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Br J Sports Med. 2007 May; 41(5): 306–310.
PMCID: PMC2659063

Risk of hepatitis B infections in Olympic wrestling

Abstract

Objective

First, to investigate the prevalence of the hepatitis B virus (HBV) and occult HBV infection (OC‐HBV) in Turkish Olympic wrestlers. Second, to examine the relationship between HBV DNA values in sweat and blood.

Methods

A total of 70 male Olympic wrestlers were recruited as the study sample.

Results

As a result of the standard monoclonal antibody based hepatitis B surface antigen (HBsAg) detection, none of the Olympic wrestlers carried HBsAg in this study. On the other hand, according to real time PCR for serum HBV DNA detection in this study, 9 (13%) of the wrestlers had OC‐HBV infection. Eight (11%) of the participants had HBV DNA in their sweat. In addition, there was a significant relationship between HBV DNA values in the blood and sweat of the wrestlers (r = 0.52, p<0.01).

Conclusions

In addition to bleeding wounds and mucous membranes, sweating may be another way of transmitting HBV infections in contact sports. An HBV test should be done and each wrestler should be vaccinated at the start of his career.

Keywords: occult HBV, sports, infectious disease, sweating

Publicity about HIV infection in athletes has focused attention on the potential for transmission of blood‐borne pathogens during sports and athletic competitions. Chronic hepatitis B virus (HBV) is also classified as a blood‐borne pathogen and one of the 10 leading causes of death.1 The HBV is more likely than HIV to be transmitted because it is present in higher concentrations in the blood and more stable in the environment. Some organisations, such as the International Federation of Associated Wrestling Styles2 and the International Boxing Federation,3 have ordained that an AIDS detection test should be compulsory for participants in their sports, but mandatory testing of athletes for HBV is not even recommended. Furthermore, the International Federation of Sports Medicine4 and World Health Organisation also5 do not recommend immunisation against HBV for athletes. On the other hand, some influential groups, such as the National Collegiate Athletic Association6 has recommended hepatitis B immunisation for all student athletes since 1994, and Sports Medicine Australia,7 have strongly recommended that “all participants involved in contact/collision sports and playing under adult rules be vaccinated against hepatitis B”.

An outbreak of hepatitis B in members of a high school sumo wrestling club in Japan in 1980, caused an increase in the amount of research into HBV infections in athletic settings. In this outbreak, the putative source for infection was an asymptomatic wrestler who tested positive for both hepatitis B surface antigen (HBsAg) and hepatitis B e antigen (HBeAg).8 However, this outbreak was not the first epidemic appearance of HBV in an athletic population. According to Karjalainen and Friman a much larger epidemic occurred among Swedish orienteers (track‐finders) in the early 1960s.9 In that epidemic, more than 600 infected competitors had clinical symptoms, and at least as many subclinical cases occurred.10 Another reported outbreak of HBV occurred among members of Okayama University's American football team in Japan.11 In this study, the rate of occurrence of HBV infection in the American football team was 20%, which was significantly higher than the 1.8% recorded for a comparison group of non‐footballing students (p<0.01). There is no clear evidence on the magnitude and the exact risk of transmission of HBV in sports.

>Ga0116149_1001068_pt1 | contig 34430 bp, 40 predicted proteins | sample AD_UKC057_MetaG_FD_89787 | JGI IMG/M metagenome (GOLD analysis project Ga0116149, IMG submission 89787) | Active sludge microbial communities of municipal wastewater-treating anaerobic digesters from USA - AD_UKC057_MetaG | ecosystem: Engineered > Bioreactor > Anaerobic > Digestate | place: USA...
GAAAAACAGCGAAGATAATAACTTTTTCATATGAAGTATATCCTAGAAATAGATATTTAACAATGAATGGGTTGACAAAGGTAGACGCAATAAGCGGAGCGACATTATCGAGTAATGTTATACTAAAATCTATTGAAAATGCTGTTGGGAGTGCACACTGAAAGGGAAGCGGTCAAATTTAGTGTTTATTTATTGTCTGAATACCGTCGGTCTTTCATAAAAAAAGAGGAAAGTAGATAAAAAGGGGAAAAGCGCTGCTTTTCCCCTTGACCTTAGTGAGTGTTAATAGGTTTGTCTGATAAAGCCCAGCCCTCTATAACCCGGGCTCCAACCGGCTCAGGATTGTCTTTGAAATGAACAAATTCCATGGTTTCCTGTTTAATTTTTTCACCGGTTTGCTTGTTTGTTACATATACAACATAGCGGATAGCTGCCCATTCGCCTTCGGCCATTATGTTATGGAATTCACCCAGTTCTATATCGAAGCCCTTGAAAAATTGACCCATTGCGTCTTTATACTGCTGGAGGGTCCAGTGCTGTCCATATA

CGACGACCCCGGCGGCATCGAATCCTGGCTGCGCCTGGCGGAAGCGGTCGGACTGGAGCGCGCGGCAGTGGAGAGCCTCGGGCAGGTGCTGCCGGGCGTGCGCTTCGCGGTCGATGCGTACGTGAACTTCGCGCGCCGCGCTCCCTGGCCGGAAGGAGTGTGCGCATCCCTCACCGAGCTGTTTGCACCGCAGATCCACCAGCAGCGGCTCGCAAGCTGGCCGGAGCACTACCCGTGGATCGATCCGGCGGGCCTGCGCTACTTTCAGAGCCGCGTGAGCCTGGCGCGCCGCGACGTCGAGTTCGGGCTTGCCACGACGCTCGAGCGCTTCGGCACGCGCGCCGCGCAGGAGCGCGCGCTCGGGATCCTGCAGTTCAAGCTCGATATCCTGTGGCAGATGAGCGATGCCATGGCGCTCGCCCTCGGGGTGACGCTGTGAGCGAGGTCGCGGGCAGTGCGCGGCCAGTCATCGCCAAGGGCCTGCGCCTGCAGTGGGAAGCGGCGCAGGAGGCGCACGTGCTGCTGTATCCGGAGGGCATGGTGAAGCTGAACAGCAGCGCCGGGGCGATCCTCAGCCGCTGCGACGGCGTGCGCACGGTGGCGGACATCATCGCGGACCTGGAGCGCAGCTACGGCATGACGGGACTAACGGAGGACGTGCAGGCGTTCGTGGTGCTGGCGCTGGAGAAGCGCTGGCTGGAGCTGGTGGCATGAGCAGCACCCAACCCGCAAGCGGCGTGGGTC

Other than bleeding wounds and mucous membranes,12 sweating might be another way of transmitting HBV infections, especially in contact sports like wrestling. To maintain thermal balance, sweating is vital. If the amount of sweat produced by Olympic wrestlers is taken into account, the importance of testing the hypothesis can be appreciated. That would increase the risk of HBV transmission on and off of the wrestling mat. However, the levels of HBV DNA in sweat have not been investigated in either an athletic or clinical setting.

Traditional HBV infection testing was based on the result of serological tests for HBV antigens, and antibodies were produced for them. Advances in molecular testing challenge conventional understanding of HBV infection. A PCR assay seems to be the most sensitive.13 PCR methods led to the identification of an increasing number of people carrying HBV DNA as the only marker of active infection. Detection of HBV DNA without HBsAg is the definition of occult HBV (OC‐HBV) infection. The real place of OC‐HBV infection in an athletic setting and the biological spectrum of HBV infection are not well known. HBV DNA was found in low levels in liver tissue and in circulating blood in unclassified chronic hepatitis and in patients with a high risk of hepatocellular carcinoma.14 Therefore, the main purpose of our study was to investigate the prevalence of HBV and OC‐HBV in Olympic wrestlers. The second was to examine the relationship between HBV DNA levels in sweat and blood.